1. Digital Literacy and Capacity Building: To mitigate the effects of digital colonialism, empowering CSOs with digital literacy and capacity building training is essential. Local and international organisations can collaborate to offer workshops and training on digital tools, data management, and cybersecurity. These efforts will enable CSOs to restore autonomy of their online presence and protect their data and privacy effectively. 

2. Advocating for Open-Source and Decentralised Solutions: Promoting the implementation of open technologies and decentralised platforms can alleviate the dependency on closed-source software and external control. Open-source solutions provide transparency, safety, and customisation options, allowing CSOs to modify their digital strategies according to their needs.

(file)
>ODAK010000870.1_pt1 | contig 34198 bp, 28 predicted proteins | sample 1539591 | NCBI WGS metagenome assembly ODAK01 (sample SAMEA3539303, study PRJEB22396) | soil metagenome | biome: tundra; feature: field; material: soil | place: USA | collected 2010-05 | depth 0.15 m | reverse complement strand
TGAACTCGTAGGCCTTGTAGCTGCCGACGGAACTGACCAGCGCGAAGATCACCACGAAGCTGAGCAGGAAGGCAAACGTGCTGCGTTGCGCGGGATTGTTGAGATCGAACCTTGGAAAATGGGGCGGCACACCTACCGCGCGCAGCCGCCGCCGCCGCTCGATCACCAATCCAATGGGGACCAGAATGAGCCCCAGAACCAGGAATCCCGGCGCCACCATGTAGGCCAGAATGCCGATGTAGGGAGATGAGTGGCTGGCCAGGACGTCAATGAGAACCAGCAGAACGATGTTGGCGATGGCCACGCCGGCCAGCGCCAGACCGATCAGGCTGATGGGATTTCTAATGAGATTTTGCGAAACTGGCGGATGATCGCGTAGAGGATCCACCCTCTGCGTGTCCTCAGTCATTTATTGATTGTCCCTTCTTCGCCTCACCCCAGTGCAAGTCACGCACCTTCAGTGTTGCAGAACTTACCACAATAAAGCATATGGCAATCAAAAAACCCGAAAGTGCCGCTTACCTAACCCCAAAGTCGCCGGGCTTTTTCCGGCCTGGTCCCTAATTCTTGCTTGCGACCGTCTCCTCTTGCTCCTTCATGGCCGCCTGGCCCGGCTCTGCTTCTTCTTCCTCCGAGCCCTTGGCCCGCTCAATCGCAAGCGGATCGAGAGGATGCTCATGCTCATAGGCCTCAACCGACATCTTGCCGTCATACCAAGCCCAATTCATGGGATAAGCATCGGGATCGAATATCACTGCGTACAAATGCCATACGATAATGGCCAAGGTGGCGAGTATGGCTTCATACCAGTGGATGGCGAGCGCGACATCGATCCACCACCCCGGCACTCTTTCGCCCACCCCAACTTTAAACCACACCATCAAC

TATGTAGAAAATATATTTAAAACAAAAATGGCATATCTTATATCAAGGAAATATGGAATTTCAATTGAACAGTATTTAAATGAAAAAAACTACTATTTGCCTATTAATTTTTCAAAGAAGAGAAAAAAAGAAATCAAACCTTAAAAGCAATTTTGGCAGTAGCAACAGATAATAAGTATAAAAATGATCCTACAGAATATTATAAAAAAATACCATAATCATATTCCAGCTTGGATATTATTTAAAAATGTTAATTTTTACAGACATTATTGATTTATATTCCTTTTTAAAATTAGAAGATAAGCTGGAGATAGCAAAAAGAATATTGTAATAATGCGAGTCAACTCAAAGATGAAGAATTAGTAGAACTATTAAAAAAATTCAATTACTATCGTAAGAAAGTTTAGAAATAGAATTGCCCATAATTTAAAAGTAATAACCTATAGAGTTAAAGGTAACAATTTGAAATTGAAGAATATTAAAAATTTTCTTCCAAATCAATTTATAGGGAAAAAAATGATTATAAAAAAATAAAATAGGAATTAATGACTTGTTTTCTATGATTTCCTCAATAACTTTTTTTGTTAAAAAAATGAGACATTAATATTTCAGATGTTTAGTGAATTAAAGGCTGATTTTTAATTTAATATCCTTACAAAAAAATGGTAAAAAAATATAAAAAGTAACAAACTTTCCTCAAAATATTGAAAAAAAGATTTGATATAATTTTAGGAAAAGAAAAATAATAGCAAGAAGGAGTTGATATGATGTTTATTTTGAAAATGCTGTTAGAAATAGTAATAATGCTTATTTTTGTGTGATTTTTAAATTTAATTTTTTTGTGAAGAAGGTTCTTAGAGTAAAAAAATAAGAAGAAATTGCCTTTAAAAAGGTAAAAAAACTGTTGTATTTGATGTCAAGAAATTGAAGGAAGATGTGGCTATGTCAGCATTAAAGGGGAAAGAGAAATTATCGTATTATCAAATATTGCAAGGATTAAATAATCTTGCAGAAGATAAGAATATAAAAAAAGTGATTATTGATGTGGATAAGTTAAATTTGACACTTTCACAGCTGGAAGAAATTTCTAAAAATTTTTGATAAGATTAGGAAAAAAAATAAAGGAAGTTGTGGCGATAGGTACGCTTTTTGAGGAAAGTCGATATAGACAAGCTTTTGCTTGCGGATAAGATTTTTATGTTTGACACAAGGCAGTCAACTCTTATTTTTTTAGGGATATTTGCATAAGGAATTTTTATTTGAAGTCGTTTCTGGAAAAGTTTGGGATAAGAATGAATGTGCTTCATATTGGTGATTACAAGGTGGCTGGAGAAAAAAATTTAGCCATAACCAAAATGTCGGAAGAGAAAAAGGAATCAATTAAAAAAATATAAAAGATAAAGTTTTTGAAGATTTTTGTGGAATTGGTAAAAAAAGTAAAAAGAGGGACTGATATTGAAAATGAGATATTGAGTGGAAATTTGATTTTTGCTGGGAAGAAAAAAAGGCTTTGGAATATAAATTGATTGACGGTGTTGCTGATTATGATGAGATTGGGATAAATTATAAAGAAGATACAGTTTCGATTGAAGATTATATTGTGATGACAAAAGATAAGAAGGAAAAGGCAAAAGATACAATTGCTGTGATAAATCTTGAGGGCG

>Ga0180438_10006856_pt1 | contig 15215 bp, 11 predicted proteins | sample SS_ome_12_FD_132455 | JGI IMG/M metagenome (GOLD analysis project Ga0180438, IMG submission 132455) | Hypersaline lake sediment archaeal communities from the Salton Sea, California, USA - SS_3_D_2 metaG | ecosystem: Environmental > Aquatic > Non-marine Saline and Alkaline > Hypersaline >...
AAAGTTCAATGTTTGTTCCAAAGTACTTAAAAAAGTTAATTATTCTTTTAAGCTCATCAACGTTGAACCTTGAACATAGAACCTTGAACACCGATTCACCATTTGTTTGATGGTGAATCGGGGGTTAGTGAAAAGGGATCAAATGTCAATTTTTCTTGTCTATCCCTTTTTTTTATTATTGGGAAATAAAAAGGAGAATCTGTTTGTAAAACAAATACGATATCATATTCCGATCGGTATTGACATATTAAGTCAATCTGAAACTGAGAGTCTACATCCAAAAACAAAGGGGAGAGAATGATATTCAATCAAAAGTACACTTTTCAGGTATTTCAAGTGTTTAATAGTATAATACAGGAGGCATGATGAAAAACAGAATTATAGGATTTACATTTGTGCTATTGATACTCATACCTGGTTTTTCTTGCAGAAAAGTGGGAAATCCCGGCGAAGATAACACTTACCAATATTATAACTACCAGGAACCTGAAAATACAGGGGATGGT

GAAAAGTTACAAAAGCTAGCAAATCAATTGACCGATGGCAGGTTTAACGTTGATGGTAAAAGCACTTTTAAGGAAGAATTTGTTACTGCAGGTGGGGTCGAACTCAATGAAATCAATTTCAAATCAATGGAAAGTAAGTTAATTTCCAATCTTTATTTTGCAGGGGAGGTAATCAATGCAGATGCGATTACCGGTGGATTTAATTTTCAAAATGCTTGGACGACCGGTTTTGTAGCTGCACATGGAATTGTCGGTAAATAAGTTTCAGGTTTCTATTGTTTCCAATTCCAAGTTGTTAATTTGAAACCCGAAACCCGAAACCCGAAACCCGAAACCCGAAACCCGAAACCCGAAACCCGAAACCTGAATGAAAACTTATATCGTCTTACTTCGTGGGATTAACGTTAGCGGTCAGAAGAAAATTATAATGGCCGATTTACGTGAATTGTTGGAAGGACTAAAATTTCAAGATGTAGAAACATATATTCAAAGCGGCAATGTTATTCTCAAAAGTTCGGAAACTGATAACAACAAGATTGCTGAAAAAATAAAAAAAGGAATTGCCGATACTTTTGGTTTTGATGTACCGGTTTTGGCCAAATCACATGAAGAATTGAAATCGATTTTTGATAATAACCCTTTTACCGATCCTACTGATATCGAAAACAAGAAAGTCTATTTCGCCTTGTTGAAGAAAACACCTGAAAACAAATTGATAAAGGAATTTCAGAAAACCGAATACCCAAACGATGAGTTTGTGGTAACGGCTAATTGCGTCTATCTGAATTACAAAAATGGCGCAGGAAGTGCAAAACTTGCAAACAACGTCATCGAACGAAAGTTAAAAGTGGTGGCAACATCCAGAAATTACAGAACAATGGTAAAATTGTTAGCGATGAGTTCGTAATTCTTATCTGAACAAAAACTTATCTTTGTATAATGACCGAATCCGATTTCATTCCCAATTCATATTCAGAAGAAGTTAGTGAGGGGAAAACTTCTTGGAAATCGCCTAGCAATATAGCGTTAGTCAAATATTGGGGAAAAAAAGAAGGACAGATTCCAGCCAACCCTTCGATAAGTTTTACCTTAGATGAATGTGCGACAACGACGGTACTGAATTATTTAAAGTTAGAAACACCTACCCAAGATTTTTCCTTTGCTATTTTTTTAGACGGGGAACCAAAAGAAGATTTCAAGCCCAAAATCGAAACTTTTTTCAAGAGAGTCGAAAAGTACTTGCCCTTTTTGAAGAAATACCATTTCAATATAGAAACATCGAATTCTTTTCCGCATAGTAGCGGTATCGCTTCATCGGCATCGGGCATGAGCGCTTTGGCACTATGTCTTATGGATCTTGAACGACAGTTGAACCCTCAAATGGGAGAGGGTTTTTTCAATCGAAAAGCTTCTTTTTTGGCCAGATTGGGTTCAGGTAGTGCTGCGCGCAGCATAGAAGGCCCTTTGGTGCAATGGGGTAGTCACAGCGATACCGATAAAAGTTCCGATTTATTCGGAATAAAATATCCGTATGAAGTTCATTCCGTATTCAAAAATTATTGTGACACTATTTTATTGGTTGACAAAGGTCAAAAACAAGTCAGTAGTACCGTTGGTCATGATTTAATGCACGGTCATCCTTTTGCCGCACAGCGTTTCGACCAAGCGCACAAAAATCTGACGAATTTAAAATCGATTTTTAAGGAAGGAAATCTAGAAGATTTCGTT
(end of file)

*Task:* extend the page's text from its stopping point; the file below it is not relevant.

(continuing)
3. Promotion of Digital Rights and Data Protection: CSOs have an essential duty to perform when it comes to advocating for digital rights and data protection laws within their regions. By collaborating with policymakers and other stakeholders, CSOs can influence the creation of fair and transparent regulations that safeguard the interests of citizens and organisations alike. 

4. Strengthening Regional and Global Networks: Collaboration and information sharing among CSOs at regional and global levels can enhance their collective voice and resilience against digital colonialism. By forming alliances and networks, CSOs can strategise together, share best practices, and amplify their impact in advocating for a more equitable digital space.